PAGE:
Nature has music for those who listen and see!
The virtues of music have long since been exalted—stress buster and a passion or hobby that exudes soulful cheer. In the quest to reap the benefits of musical immersions, we pull out those rusty guitars or tinker with the piano keys. We think of music as man’s creation and boast about our creative capabilities to product this soulful form of art. But wait, music existed much before man did, in its own natural way—amidst nature. And so let’s look back at nature with a musical lens, this Music Day to relive how “nature has music for those who listen”!
- An orchestra in rhyme, what wonderful chimes: A ride through the forest realms, especially in the scorching heat presents a unique orchestra of sorts. The cicadas, invisible denizens of the forest floors, seem to have taken it upon themselves to recreate a musical symphony. From a buzzing blur to a cacophony of chaos, these little musicians of the insect world can take even the largest of animals by surprise with their noise. What’s so unique is that these sounds are not vocalizations, but produced by the vibration of the insects’ “tymbals” i.e. the corrugated exoskeleton on the insect. Basically the cicada pulls in or contracts the muscles that outline its torso, and then suddenly releases it. The insect is able to carry out this action about 300 to 400 times a second, creating a “buzz-like” symphony that looks like it’s orchestrated to perfection- all in unison. Why cicadas make that sound, is to attract females for mating. Now that’s quite a combined effort of musical creation to woo the lasses!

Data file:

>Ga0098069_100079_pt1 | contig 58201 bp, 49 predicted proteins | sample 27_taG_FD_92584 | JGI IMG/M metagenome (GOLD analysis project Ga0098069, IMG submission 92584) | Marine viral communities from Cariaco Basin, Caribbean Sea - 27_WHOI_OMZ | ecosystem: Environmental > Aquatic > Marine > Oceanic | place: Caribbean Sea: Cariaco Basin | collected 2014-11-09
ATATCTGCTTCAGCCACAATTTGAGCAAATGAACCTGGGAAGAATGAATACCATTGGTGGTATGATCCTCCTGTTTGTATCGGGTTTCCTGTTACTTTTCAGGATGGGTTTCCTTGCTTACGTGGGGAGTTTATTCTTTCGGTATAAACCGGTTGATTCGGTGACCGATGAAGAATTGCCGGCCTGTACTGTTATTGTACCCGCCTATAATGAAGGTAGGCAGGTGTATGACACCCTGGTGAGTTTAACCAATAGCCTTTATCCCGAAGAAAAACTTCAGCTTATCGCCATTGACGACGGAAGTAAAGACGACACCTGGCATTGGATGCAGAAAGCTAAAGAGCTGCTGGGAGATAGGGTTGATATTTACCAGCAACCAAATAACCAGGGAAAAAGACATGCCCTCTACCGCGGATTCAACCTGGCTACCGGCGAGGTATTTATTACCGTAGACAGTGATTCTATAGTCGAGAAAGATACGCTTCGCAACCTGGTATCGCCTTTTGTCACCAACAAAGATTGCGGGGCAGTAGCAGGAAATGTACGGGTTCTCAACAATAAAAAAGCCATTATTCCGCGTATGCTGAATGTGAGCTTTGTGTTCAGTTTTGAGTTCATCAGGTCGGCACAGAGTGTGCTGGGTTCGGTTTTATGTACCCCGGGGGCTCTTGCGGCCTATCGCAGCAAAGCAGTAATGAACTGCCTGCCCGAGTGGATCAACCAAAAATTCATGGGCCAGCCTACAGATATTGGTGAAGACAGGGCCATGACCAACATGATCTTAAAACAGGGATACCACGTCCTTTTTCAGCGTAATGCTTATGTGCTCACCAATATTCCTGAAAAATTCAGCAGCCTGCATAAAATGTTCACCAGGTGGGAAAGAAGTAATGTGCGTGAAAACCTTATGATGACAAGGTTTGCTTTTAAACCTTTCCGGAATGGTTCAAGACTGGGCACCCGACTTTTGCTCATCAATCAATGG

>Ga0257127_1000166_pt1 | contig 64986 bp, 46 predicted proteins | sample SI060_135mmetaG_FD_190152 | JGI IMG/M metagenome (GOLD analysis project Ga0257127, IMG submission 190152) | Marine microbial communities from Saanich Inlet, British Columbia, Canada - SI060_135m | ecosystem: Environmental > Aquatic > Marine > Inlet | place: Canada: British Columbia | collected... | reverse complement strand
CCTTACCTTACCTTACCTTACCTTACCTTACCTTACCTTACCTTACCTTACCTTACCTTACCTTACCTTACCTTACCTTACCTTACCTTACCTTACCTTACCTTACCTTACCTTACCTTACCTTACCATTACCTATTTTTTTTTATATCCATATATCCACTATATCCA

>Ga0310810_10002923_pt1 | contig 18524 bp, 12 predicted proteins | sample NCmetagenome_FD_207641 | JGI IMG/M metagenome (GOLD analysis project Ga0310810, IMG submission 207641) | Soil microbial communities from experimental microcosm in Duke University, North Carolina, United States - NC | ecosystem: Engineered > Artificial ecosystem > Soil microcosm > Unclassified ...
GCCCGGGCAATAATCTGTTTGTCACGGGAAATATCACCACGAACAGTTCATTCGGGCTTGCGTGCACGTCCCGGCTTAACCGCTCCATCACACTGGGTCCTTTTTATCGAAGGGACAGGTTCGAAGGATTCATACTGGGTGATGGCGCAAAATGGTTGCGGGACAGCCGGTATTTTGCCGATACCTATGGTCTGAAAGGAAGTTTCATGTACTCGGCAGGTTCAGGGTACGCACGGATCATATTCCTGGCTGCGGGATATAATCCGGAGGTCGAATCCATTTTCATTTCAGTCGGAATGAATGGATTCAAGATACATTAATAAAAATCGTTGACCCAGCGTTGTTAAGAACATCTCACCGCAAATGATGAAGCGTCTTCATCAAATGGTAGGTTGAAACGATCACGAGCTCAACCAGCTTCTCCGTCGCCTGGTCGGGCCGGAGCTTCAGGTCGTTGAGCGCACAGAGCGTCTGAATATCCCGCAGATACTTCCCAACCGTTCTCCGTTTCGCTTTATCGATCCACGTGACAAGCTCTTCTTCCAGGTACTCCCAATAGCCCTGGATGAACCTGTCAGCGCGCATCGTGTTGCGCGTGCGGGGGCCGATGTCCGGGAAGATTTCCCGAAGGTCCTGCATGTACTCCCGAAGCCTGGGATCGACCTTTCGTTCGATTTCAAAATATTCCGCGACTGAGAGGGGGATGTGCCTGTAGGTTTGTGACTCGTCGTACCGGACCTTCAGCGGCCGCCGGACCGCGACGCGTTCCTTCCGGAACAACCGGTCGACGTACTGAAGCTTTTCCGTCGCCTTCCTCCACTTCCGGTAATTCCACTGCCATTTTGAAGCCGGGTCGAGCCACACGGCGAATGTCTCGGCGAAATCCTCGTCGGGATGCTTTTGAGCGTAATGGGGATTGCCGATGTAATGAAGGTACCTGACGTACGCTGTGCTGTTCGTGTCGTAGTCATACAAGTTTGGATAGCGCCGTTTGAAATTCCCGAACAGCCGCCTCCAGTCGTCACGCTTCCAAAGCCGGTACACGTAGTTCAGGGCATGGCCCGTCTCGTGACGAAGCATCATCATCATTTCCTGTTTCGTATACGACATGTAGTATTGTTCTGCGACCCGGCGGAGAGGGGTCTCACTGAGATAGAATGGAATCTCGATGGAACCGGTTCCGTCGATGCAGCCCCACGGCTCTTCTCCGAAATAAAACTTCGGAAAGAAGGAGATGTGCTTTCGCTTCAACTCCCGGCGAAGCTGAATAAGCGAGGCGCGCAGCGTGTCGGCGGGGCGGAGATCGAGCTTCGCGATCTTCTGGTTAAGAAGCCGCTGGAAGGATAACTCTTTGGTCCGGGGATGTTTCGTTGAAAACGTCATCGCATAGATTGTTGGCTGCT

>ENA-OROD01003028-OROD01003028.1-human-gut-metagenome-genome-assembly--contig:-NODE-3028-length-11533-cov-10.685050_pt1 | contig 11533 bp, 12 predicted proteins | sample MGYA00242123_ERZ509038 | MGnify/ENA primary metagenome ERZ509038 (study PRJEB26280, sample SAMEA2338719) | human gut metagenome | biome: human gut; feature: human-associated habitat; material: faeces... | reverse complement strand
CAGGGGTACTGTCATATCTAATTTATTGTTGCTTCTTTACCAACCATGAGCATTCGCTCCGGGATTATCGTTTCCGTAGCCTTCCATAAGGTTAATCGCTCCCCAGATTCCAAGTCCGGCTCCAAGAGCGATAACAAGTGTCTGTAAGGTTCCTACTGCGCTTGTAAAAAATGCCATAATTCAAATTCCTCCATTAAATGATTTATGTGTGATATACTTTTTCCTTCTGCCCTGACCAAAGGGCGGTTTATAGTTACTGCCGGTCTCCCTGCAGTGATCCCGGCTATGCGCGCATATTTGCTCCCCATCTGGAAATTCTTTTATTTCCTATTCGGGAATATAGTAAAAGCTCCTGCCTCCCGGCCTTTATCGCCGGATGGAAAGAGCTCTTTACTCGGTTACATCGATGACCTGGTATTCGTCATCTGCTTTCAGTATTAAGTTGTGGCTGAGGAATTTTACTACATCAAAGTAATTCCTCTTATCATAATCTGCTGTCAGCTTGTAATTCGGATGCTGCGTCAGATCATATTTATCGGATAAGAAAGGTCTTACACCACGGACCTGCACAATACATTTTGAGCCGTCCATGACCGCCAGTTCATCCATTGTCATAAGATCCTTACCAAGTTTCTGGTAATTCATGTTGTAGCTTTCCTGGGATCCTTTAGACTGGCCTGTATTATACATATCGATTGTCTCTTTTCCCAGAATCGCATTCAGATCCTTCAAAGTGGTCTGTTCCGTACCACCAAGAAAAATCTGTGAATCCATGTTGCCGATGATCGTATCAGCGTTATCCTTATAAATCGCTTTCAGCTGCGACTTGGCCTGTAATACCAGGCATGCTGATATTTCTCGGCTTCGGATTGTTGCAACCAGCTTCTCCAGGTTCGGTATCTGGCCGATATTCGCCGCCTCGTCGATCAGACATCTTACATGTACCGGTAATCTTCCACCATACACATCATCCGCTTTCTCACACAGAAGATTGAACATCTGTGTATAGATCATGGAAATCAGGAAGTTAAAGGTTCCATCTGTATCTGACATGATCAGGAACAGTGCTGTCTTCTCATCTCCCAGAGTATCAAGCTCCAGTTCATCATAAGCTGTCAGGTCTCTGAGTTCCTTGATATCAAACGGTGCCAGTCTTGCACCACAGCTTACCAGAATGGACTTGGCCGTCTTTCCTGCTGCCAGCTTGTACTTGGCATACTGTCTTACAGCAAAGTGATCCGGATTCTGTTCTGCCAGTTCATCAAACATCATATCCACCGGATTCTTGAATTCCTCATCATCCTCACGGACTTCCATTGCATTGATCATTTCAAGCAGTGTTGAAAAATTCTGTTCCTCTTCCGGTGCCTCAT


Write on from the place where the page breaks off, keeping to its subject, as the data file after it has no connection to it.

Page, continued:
A duet performance, etched in perseverance: Come summer and the koo-koo of the Asian koel may force you out of your sleeping reverie, in what seems like the dead of the night. Sometimes a lone performer in search of the perfect mate, sometimes turning into a duet when a female koel responds to the male. Much has been written in myth-lore about the sweet song of the koel, and many a Hindustani classical compositions is dedicated to this melodious bird. Careful consideration shows that the call rises in intensity and pitch, maybe indicating the rising frustration of the male to find a partner! After all, the search for a suitable mate is the reason why male koels throw around sweat and blood and produce the epitome of musical grace.
- Appearances evoke a melodious galore: Sometimes, it is not just the auditory creations, but the visual treats that take you on a musical journey. One such musical treat to the eyes is the wandering violin mantis, native to India and Sri Lanka. The insect gets its name due to its resemblance to the string instrument, the violin. Its neck is very long and narrow, appearing like the neck of a violin. The best part is that they come in various shades of brown, and its thorax is diamond-shaped, maximizing their resemblance to the harmonious instruments! These features are the perfect combination to make it a miniature violin, not to be played, but to be admired for its bizarreness!
- Swishes of sound, through the wistful boughs: A forest may appear silent on the face of it, but listen carefully, and a whole new world unravels. One sound that produces a relaxing calm as good as a head-massage is the swishing of winds through the forest canopies. Or the howling of winds over the vast wilderness plains. The wind seems to have taken a pledge to dedicate its own to the world of music, albeit in its own way. It may invite a bright red dead leaf to contribute to the sonata, by breaking it free from the branch and have it rustle at it falls to its death.
Whether large or small, living or dead, nature’s elements have a musical way about them, it is only up to us to open up our senses and accept that others can be outstanding musical masters, even without intending to! In fact, seldom do we open up our other senses. How often do we close our eyes and just listen and feel the beauty of nature? This World Music Day, let’s do just that—escape to a nature abode, and experience the melodies of nature.